Turn Off the Information Please!
Uncontrollably Linked In?
If any of these terms describe your behavior, you’re not alone. The promise of constantly connected personal and professional lives has left many feeling disillusioned (and less productive). A January 2011 McKinsey Quarterly article, Recovering from Information Overload, explains why “Always-on, multitasking work environments are killing productivity, dampening creativity, and making us unhappy.”
First, multi-tasking simply doesn’t work. The McKinsey authors tell us about Teresa Amabile’s Harvard Business School evaluation of the daily work patterns of more than 9,000 individuals working on projects that required creativity and innovation.
“They found that the likelihood of creative thinking is higher when people focus on one activity for a significant part of the day and collaborate with just one other person.”
In short, multi-taskers always lose. A previous Seven Story Learning post here tells more reasons why.
Second, even if we could multi-task effectively, compulsive multi-tasking tends to shift priorities away from the most strategic projects to less important projects. While we may gain a sense of accomplishment from checking items off a “to-do” list, most of us tend to avoid the most challenging issues.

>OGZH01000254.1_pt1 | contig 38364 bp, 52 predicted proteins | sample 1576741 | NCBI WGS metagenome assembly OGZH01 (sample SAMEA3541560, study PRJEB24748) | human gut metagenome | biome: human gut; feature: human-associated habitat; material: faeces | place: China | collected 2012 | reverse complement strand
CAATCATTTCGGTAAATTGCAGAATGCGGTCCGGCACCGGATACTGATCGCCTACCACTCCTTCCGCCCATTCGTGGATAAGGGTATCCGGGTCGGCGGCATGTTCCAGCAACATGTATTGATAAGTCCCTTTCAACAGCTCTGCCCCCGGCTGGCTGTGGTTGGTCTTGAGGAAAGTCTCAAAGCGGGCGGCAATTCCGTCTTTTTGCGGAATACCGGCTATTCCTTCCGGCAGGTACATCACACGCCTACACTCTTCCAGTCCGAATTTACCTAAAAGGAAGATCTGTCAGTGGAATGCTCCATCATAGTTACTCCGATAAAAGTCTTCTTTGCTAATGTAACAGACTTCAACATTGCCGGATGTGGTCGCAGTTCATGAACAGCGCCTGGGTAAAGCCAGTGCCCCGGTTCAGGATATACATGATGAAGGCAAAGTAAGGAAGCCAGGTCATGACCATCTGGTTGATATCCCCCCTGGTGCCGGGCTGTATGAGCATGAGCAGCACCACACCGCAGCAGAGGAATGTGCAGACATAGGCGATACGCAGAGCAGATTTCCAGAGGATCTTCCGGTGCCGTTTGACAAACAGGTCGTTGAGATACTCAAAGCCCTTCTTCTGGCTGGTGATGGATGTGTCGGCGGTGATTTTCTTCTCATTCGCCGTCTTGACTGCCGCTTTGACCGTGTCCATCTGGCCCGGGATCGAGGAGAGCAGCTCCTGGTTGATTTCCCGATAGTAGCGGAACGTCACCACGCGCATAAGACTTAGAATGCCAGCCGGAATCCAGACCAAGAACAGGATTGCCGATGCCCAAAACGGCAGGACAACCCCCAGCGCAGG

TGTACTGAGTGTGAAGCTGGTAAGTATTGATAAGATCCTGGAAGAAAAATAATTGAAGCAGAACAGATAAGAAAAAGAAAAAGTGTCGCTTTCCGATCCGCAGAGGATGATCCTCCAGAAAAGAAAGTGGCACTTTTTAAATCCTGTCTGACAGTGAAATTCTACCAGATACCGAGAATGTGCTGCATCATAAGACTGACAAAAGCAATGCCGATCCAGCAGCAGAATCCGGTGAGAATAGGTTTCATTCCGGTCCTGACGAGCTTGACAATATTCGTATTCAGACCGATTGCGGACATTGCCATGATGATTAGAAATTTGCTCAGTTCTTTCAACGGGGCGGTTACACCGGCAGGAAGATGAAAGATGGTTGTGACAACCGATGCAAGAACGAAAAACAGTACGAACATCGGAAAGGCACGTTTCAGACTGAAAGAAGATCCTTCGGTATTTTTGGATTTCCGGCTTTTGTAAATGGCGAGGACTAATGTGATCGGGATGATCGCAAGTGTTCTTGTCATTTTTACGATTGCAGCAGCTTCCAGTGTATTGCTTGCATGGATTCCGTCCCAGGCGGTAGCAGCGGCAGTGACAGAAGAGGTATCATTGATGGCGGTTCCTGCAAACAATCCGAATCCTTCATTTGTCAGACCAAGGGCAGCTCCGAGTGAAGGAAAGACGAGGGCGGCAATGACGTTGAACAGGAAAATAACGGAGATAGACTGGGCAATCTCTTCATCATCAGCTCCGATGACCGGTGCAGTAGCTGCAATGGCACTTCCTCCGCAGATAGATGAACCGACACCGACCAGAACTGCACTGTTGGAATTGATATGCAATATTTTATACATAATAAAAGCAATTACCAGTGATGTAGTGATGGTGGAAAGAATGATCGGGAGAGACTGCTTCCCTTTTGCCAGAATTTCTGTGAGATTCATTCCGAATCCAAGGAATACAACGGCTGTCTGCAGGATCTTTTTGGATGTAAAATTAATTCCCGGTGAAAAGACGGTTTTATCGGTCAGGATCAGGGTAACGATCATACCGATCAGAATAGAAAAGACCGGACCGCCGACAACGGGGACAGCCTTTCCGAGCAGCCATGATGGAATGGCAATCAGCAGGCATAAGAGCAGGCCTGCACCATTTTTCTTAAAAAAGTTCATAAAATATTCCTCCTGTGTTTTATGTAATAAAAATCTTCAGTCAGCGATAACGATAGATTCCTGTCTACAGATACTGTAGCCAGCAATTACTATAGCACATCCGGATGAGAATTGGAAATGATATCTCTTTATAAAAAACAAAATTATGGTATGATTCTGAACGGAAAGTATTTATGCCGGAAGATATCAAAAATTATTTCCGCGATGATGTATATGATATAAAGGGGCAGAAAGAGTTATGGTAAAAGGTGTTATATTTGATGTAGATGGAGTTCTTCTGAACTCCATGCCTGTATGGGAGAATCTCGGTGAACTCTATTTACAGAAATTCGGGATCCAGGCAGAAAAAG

“More often than not, it’s procrastination in disguise.”
Third, willpower alone may not be enough to solve the multi-tasking problem. Increase your chance of success by systematizing your approach. Some healthy habits to begin:
- Set expectations with your team and explain how single-tasking will increase efficiency. “I may not check email more than X times per day, because I’m going to be focusing on the top-priority ABC project in the morning and the ultra-important DEF project in the afternoon. Are you comfortable with that?”
- Turn everything off several times a day. Shut down email, texting, and everything else for as long as you dare. Experiment. Can you extend this period to one hour? Two hours? Most people who try this approach are pleasantly surprised that the world does not come to an end.
- Begin blocking off longer periods on your calendar for the projects which require a creative, innovative, thoughtful approach. (Doesn’t this describe most of you most important projects?)
The single-tasking approach shifts people’s mindsets from one in which we passively accept information to an active mindset, in which we seek and absorb information on our own terms.